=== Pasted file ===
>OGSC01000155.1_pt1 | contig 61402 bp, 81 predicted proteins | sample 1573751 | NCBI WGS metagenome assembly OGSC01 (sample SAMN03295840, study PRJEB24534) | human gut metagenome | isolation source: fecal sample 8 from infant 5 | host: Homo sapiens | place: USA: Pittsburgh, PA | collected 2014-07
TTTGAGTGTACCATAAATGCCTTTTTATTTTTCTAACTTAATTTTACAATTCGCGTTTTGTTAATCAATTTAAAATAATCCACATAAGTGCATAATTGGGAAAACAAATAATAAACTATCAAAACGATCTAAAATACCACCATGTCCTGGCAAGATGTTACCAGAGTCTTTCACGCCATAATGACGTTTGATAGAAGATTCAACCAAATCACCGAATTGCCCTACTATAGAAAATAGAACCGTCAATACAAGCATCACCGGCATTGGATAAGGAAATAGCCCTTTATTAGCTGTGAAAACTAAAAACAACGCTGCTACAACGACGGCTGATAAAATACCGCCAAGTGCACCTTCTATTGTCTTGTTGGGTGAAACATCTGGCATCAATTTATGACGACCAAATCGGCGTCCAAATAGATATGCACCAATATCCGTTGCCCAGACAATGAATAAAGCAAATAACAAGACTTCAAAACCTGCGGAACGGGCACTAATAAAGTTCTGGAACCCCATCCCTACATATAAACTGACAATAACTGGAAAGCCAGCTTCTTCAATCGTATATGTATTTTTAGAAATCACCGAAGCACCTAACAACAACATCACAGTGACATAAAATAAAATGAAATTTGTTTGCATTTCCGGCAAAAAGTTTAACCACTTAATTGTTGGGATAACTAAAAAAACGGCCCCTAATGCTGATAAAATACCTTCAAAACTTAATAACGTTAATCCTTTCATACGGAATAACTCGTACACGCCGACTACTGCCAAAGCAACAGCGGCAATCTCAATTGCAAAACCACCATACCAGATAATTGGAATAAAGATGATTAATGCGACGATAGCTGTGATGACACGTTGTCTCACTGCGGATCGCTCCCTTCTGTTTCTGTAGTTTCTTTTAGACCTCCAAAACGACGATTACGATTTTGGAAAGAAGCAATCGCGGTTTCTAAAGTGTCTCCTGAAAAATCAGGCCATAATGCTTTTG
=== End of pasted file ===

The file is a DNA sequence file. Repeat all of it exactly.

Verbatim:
>OGSC01000155.1_pt1 | contig 61402 bp, 81 predicted proteins | sample 1573751 | NCBI WGS metagenome assembly OGSC01 (sample SAMN03295840, study PRJEB24534) | human gut metagenome | isolation source: fecal sample 8 from infant 5 | host: Homo sapiens | place: USA: Pittsburgh, PA | collected 2014-07
TTTGAGTGTACCATAAATGCCTTTTTATTTTTCTAACTTAATTTTACAATTCGCGTTTTGTTAATCAATTTAAAATAATCCACATAAGTGCATAATTGGGAAAACAAATAATAAACTATCAAAACGATCTAAAATACCACCATGTCCTGGCAAGATGTTACCAGAGTCTTTCACGCCATAATGACGTTTGATAGAAGATTCAACCAAATCACCGAATTGCCCTACTATAGAAAATAGAACCGTCAATACAAGCATCACCGGCATTGGATAAGGAAATAGCCCTTTATTAGCTGTGAAAACTAAAAACAACGCTGCTACAACGACGGCTGATAAAATACCGCCAAGTGCACCTTCTATTGTCTTGTTGGGTGAAACATCTGGCATCAATTTATGACGACCAAATCGGCGTCCAAATAGATATGCACCAATATCCGTTGCCCAGACAATGAATAAAGCAAATAACAAGACTTCAAAACCTGCGGAACGGGCACTAATAAAGTTCTGGAACCCCATCCCTACATATAAACTGACAATAACTGGAAAGCCAGCTTCTTCAATCGTATATGTATTTTTAGAAATCACCGAAGCACCTAACAACAACATCACAGTGACATAAAATAAAATGAAATTTGTTTGCATTTCCGGCAAAAAGTTTAACCACTTAATTGTTGGGATAACTAAAAAAACGGCCCCTAATGCTGATAAAATACCTTCAAAACTTAATAACGTTAATCCTTTCATACGGAATAACTCGTACACGCCGACTACTGCCAAAGCAACAGCGGCAATCTCAATTGCAAAACCACCATACCAGATAATTGGAATAAAGATGATTAATGCGACGATAGCTGTGATGACACGTTGTCTCACTGCGGATCGCTCCCTTCTGTTTCTGTAGTTTCTTTTAGACCTCCAAAACGACGATTACGATTTTGGAAAGAAGCAATCGCGGTTTCTAAAGTGTCTCCTGAAAAATCAGGCCATAATGCTTTTG